John Dunn | Tuesdays and Thursdays 11-12:15 p.m. (CRN 27181)
In our lives all of us encounter language and symbols that we share with those close to us, discourse that arises from the specialized expertise we employ in school and the workplace, as well as public arguments and appeals that circulate around the responsibilities of citizenship in a democracy. Taken together, our participation in what rhetorician Thomas Goodnight has termed these three spheres of argument helps form our sense of identity as well as allows us to recognize and enact the aspirations that inspire us. Recent events such as the Occupy protests, however, point up the challenge contemporary citizens, especially college students, often feel in making connections across these spheres of argument, especially between compelling matters in their personal and professional lives, and the possibilities for political change in the public sphere. Over more than 2000 years, the Rhetorical Tradition has provided citizens with tools, techniques, as well as a rationale for enacting versions of civic literacy that can help us connect personal, professional, and public life in order to work toward collective change. As an intermediate-level course in the Written Communication major, ENGL310, then, takes the lived experience of students as a starting point for the study of rhetoric. During this course, we'll read nonfiction accounts such as Tamara Draut's Strapped: Why America's 20- and 30-Somethings Can't Get Ahead to understand some of the specific economic and political challenges college students face today. We'll use autobiographical writing and revision to identify values and goals in our personal and professional lives that can guide our future plans. We'll study some of the ways rhetoricians through the ages have understood the responsibilities and opportunities of citizenship as well as the notion of the public good. We'll then explore the range of discourse - texts, media, and other symbolic action - available to represent what matters to us for public audiences that can help bring about change in different parts of our lives. Based on these major projects, you'll develop a final portfolio containing a collection of writing and related media that you can apply in your life going forward both as a student of rhetoric and a contemporary citizen in a changing society.
ENGL 328: Writing, Style, and Technology
Derek Mueller | Online (CRN 27638) and Honors (CRN 20732) Tuesdays and Thursdays, 11-12:15 p.m.
ENGL328 is a course designed to introduce you to the juncture shared among composing practices, stylistic knowledge, and writing technologies, new and old. We will explore the ways in which style, as a canon of rhetoric, pertains to a wide variety of genres, from conventional academic prose to new and emerging writing platforms online. Our examination of these genres will involve a considerable amount of writing insofar as we will not only study about the adaptive interplay between style and technology, but we will explore it first-hand, practicing stylishly in selected projects. Thus, the course consists of at least two dimensions: it is, on the one hand, a guided intellectual inquiry into what has happened where style and technology converge, and, on the other hand, a hands-on, studio-like venue for experimenting with writing, style, and technology.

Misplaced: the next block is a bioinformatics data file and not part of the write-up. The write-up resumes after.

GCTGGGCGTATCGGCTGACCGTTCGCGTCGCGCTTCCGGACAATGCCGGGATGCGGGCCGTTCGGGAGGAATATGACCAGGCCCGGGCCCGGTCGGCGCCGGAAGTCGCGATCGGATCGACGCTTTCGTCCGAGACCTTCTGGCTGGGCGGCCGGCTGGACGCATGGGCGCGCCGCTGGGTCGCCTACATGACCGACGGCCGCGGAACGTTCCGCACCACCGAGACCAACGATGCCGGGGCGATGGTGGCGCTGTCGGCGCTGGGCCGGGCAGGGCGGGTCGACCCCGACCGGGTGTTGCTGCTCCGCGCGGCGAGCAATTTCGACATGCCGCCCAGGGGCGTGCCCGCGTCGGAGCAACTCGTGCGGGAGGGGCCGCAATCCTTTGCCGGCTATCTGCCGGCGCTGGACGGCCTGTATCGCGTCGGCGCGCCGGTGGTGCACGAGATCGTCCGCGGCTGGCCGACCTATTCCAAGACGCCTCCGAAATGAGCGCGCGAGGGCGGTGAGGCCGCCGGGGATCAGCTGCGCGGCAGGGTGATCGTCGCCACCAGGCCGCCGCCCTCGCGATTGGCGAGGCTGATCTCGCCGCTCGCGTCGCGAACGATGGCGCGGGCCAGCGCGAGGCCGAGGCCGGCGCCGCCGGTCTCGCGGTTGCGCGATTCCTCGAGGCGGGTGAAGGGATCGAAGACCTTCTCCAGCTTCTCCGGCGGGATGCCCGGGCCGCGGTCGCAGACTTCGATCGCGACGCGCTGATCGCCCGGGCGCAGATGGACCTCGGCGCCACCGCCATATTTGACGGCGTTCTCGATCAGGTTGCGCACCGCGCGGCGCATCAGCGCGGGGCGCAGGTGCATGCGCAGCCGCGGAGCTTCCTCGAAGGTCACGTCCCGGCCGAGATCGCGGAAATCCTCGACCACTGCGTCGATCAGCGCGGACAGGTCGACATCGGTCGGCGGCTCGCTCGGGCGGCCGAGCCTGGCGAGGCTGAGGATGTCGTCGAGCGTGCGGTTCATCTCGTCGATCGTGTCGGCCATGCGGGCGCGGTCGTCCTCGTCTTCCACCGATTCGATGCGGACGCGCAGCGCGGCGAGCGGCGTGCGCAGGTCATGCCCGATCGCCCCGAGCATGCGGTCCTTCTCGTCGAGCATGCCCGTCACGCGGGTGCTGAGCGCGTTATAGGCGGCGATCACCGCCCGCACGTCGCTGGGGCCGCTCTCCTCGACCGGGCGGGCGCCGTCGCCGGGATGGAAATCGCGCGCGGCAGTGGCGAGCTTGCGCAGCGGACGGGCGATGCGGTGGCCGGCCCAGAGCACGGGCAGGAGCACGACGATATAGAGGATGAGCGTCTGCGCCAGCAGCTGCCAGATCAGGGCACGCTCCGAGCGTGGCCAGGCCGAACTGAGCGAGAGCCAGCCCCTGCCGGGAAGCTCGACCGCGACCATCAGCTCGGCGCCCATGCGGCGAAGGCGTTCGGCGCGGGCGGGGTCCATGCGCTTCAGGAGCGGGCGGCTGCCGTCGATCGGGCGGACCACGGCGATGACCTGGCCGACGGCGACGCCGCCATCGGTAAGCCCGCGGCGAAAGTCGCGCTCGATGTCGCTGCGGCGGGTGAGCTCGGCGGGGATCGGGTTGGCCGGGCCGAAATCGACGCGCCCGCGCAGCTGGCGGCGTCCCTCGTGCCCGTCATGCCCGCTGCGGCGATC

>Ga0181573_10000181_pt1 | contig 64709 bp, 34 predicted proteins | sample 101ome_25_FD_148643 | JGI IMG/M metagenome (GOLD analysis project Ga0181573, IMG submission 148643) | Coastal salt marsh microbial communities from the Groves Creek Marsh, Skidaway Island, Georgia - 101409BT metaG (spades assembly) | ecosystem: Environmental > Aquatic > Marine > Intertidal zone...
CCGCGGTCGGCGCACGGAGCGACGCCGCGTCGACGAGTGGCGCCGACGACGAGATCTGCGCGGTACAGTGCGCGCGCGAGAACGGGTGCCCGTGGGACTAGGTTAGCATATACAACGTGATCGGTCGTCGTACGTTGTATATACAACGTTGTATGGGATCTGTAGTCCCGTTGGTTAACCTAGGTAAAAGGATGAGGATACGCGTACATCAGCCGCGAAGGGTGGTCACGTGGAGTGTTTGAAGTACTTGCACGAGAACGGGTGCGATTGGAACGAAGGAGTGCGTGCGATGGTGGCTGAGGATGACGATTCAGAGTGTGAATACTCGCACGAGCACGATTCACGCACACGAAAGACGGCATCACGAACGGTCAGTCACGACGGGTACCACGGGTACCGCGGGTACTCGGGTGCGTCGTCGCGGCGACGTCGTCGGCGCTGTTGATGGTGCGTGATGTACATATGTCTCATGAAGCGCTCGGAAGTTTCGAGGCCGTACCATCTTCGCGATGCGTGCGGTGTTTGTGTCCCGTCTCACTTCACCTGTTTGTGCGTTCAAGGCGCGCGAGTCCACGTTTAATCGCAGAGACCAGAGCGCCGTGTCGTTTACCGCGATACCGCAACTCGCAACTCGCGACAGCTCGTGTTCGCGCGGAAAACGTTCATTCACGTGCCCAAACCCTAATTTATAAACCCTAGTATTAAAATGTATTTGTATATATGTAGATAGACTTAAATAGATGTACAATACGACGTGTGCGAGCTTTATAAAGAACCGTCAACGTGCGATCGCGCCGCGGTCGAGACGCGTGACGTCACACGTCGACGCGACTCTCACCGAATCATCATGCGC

ENGL 417: Rhetoric and the Written Word
John Dunn | Tuesdays-Thursdays 3:30-4:45 p.m. (CRN 27182)
ENGL417 explores a number of major definitions for the concept of rhetoric, each of which has implications for how you as a student of Written Communication might pursue your interests around composing, consuming, and interpreting discourse, whether here in the undergraduate major or as you plan career options in areas such as professional writing, technical communication, writing studies, or education. In particular, we'll look at some influential versions of rhetoric and the ways each can help you as a writer, reader, and citizen, among these, rhetoric as persuasion, rhetoric as a productive art, rhetoric as social action, rhetoric as a circulation system, and rhetoric as a constitutive act involving collective and individual identity formation. To guide us, we'll consider how each version of rhetoric addresses the key factors in any act of writing or reading, what theorists call the rhetorical triangle, emphasizing matters of text, audience, subject, genre, and authorship. Among some of the technical concepts of rhetoric we'll consider include the rhetorical canon of invention, arrangement, style, memory, and delivery; the rhetorical situation and rhetorical stance; audience analysis; topoi and the means of persuasion; the Pentad and terministic screens; spheres of argument; stasis theory; rhetorical personae and constitutive rhetoric; genre theory; and activity systems, among others. For each approach we'll study some of the major classical and contemporary theorists then apply key concepts to a collection of discourse (writing, media, and other symbolic action) which you gather on topics from your life that matter to you. Based on this analysis, we'll then try out a variety of strategies for composing and interpreting discourse that can help you persuasively adapt your ideas and beliefs to the expectations of audiences and occasions you encounter in everyday life. Besides examples of nonacademic and public discourse, some assigned and some that you recommend, course readings will feature excerpts from classical and contemporary rhetorical theorists such as Aristotle, Kenneth Burke, Lloyd Bitzer, Wayne Booth, Maurice Charland, Cicero, Sharon Crowley, Walker Gibson, Thomas Goodnight, Richard Lanham, Carolyn Miller, Walter Ong, Chaim Perelman, David Russell, John Trimbur, and Michael Warner, among others.